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04/30/07

Foley & Lardner seeks approval to open an office in Shanghai


Foley & Lardner, LLP, has applied to the Ministry of Justice of the People's Republic of China for approval to set up a representative office in Shanghai.

If approved, the firm will concentrate on its nationally recognized intellectual property and dispute resolution practice. It is likely to provide the firm with an advantage over other U.S. law firms which have also recently opened representative offices in China.

The Shanghai presence will enable Foley & Lardner to serve the firm's U.S., Asian, and European clients in areas such as life sciences, manufacturing, automotive, and high-technology.

IP expert Catherine Sun, who has joined Foley & Lardner's China office as a partner, will head the firm's Asia practice. Prior to joining Foley & Lardner, Sun led Weil, Gotshal & Manges, LLP's IP practice in China.

The Shanghai office will be Foley & Lardner's second Asian unit, having established one in Tokyo in 2003.

Milbank strengthens its capital markets practice in Japan
Milbank, Tweed, Hadley & McCloy, LLP, welcomes well-known capital markets lawyer Bradley Edmister as Counsel.

Edmister, who is a Harvard Law School graduate, will join the firm's Tokyo office. He has worked on large deals in Japan, including handling global equity offerings. Edmister also has wide-ranging experience in M&A, joint ventures, and private equity. Prior to this appointment, he was with Sullivan & Cromwell for eight years, five of which were spent in Tokyo.

The appointment reflects Milbank's position in the capital markets in Japan. The 140-year-old firm has had offices in Asia for 30 years with nearly 40 lawyers who are qualified to practice both New York and English law.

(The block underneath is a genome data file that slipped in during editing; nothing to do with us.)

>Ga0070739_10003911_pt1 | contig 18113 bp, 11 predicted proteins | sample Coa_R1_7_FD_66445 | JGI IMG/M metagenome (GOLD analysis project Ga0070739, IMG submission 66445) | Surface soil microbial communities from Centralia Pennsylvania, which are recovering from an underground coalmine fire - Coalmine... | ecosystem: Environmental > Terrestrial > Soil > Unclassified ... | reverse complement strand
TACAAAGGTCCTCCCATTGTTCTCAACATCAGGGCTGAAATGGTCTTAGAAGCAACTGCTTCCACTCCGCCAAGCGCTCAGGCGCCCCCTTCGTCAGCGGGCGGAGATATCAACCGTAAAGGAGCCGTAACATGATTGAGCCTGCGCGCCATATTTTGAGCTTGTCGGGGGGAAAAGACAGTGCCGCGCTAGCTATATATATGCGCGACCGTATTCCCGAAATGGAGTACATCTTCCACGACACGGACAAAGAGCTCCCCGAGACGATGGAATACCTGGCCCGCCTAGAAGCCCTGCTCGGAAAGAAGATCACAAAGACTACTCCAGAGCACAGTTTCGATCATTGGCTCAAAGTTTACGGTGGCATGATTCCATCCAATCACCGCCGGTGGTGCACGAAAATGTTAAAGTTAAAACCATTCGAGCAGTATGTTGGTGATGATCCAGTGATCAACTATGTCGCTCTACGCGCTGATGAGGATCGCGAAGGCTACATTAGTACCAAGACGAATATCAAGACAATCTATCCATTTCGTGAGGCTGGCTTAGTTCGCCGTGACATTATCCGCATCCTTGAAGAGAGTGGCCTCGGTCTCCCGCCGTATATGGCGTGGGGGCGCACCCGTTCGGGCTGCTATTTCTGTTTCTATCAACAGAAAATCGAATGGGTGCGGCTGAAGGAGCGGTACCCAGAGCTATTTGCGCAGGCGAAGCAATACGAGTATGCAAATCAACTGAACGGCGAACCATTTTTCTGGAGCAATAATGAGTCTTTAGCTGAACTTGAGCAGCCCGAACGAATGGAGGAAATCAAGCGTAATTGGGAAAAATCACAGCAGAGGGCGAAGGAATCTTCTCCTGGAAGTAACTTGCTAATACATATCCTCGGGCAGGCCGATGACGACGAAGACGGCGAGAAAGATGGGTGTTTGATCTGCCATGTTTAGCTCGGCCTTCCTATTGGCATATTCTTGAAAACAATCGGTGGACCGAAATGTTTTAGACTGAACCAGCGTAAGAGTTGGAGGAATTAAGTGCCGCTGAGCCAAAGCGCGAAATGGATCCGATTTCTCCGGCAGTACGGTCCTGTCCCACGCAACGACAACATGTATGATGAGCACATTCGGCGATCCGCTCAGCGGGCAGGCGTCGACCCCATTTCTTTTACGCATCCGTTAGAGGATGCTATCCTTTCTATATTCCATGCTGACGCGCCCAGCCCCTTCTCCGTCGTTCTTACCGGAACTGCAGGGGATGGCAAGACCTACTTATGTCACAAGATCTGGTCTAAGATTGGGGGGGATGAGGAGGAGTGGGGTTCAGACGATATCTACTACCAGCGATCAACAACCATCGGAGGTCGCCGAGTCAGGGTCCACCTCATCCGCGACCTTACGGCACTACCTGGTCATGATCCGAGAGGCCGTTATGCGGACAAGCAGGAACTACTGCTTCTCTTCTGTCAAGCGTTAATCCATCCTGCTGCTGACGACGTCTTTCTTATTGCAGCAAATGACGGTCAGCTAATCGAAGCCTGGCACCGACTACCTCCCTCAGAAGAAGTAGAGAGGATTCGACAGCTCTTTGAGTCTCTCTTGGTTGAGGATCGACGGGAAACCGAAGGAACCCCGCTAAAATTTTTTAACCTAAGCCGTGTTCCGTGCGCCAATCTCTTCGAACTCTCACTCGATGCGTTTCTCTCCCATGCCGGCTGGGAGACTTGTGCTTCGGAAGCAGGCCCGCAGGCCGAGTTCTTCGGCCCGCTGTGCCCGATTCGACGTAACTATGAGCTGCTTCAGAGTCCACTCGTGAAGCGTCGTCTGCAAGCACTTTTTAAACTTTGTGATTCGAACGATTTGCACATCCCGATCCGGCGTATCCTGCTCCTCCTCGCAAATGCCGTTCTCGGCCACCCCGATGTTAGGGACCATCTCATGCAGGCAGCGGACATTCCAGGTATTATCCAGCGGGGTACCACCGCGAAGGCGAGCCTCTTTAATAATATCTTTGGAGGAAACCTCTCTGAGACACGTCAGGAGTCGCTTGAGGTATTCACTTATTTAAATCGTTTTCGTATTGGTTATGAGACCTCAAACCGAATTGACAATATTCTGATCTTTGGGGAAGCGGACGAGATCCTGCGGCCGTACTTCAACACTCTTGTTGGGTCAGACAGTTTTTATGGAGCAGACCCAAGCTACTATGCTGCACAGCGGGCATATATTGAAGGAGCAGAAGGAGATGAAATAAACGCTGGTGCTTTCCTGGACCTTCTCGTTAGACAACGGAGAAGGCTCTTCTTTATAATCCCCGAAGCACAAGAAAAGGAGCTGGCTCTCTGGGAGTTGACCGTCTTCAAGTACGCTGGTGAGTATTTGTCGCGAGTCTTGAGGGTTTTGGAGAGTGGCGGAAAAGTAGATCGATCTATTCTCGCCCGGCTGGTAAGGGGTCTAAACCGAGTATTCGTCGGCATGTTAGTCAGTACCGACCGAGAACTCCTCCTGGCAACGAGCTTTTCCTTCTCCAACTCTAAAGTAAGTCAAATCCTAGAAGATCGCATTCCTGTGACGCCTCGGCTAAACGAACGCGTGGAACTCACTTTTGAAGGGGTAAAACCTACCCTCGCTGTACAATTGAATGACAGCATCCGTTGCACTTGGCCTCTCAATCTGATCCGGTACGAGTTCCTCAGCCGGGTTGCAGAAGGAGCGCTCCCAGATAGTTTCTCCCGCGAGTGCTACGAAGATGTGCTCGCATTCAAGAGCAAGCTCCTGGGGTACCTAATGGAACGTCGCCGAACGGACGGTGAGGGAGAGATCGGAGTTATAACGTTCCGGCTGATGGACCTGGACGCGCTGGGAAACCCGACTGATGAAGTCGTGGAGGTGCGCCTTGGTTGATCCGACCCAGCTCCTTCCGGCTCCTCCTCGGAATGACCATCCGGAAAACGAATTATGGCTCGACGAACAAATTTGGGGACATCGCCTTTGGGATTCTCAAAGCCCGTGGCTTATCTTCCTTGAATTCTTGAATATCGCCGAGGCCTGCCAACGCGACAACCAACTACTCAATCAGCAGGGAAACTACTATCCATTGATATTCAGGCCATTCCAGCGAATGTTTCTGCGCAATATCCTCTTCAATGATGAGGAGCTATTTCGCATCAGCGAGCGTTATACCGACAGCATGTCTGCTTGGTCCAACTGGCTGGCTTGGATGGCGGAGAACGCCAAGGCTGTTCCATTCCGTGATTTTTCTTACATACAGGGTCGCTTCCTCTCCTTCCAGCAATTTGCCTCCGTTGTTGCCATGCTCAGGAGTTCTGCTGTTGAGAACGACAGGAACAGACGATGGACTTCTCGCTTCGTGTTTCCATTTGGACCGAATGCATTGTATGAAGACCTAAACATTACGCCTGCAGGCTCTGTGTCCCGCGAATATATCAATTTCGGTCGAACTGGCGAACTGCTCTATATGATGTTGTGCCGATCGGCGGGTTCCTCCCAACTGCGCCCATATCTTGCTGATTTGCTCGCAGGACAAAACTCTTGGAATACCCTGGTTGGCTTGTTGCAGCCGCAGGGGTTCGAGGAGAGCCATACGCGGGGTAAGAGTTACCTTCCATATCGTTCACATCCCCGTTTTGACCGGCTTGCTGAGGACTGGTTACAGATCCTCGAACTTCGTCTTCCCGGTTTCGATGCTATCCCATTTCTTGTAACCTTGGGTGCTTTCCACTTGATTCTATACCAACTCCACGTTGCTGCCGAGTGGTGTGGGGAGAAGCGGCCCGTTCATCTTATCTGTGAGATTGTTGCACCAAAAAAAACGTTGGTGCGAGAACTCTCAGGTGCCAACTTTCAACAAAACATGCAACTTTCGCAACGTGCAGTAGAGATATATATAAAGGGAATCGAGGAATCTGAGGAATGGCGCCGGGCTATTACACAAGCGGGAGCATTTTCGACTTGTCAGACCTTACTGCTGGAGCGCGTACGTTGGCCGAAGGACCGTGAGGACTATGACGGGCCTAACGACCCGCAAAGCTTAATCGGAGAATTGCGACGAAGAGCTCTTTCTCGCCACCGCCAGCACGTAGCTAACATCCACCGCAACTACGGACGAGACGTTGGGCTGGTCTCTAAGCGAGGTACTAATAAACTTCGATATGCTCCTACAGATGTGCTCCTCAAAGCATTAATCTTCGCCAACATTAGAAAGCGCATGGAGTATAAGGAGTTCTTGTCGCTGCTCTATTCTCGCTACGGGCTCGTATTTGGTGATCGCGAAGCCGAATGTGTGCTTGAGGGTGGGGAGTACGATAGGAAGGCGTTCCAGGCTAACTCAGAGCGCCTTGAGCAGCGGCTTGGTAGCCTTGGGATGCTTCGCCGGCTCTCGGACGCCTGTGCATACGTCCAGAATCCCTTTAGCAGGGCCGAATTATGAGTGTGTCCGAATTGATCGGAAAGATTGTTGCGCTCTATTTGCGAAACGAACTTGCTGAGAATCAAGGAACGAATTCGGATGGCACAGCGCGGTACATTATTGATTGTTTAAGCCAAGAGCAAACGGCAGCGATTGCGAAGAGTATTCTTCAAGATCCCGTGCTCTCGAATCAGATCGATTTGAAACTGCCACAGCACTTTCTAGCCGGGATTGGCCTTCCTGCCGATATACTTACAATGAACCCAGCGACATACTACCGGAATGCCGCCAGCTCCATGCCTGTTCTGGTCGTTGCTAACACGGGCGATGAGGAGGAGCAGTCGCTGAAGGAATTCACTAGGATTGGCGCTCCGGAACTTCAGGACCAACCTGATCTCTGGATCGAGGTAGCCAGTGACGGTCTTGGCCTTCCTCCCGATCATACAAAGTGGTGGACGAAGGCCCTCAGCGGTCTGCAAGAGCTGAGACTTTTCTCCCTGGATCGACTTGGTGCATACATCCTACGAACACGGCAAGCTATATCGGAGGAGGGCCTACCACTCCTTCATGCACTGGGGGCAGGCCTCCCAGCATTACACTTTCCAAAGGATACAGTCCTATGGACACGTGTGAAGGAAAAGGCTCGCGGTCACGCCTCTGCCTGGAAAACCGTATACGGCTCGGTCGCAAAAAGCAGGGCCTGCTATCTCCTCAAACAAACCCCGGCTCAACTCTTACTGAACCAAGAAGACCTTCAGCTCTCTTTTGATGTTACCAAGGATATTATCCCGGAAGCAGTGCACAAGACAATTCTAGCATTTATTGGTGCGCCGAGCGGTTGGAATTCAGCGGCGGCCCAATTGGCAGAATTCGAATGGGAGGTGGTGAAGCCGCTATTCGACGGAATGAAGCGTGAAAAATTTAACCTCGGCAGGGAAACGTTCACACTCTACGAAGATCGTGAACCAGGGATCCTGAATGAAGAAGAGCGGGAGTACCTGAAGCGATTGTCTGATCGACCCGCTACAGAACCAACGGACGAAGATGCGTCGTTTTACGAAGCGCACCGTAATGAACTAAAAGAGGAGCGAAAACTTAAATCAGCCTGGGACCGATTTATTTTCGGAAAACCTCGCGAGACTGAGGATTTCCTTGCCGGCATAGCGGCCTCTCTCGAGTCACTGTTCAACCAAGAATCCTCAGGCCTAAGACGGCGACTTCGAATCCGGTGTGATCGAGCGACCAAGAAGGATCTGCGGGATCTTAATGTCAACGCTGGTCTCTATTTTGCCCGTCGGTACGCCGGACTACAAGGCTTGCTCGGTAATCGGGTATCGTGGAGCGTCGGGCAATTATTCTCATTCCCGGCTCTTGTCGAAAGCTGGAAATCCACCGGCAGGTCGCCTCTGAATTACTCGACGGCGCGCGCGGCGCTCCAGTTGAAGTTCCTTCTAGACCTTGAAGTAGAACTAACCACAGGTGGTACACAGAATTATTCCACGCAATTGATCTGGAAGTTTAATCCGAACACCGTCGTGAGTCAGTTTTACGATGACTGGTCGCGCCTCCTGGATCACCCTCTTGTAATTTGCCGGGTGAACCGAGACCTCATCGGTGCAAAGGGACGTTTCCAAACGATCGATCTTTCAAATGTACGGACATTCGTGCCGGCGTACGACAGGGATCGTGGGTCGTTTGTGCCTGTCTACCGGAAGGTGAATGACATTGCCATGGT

Milbank is headquartered in New York and has offices in other cities, including Washington, DC, and London. It provides legal solutions to a diverse clientele including multinational enterprises, governments, and individuals. Transactional and litigation services offered by the firm include corporate finance and acquisition finance, proxy battles, intellectual property, and white collar crime.

Sidley Austin currently has five offices in the Asia Pacific region. These are in Tokyo, Shanghai, Hong Kong, Beijing, and Singapore. The Sydney office will be the firm's 16th global office.

BIZARRE NEWS

Hot Pants!!
Daniel come to Judgment?

Attorney Roy L. Pearson, Jr., is demanding his neighborhood drycleaner pay $65 million as compensation for his misplaced pants. And no, the pants in question are not diamond-studded!

The story: Pearson, now an administrative judge, asked his neighborhood drycleaner, Custom Cleaners, to alter the size of his pants in 2005 and paid $10.50 for its service. But when he went to pick them up, the pants were missing. The Judge saw red and demanded $1,150 for a new suit. But, later as anger spread, Pearson turned down three more offers from the dry cleaner to settle for $3,000, for $4,600, and for $12,000. At the time, the drycleaner also had two signs posted: "Satisfaction Guaranteed," and "Same Day Service." Pearson got neither. Therefore, he claimed, these are fraudulent and thus amounted to "negligence and a scam." Finally, he SUED the drycleaner with a whale of a lawsuit comprising of 2,000 pages, 1,000 hours of labor in 24 months for $65 million.

Pearson's case is based on the District's consumer protection law which provides for damages of $1,500 per violation per day. And his calculator started seeing figures escalate beyond capacity. Pearson multiplied 12 violations over 1,200 days, and its value by three defendants. He added another $15,000 to enable him rent a car every weekend for 10 years to go to another drycleaner. He also added some more for mental agony and harassment. The bill equaled $65,462,500. Impressive! Even an earlier brush with Pearson in 2002 cost drycleaner another $150 for another misplaced pant. Pearson continued to use its services, though asked then, not to. In the meantime, DC Superior Court Judge Neal Kravitz has reprimanded Pearson about his "take-no-prisoners tactics." But, Pearson continues relentlessly.

Foley & Lardner LLP

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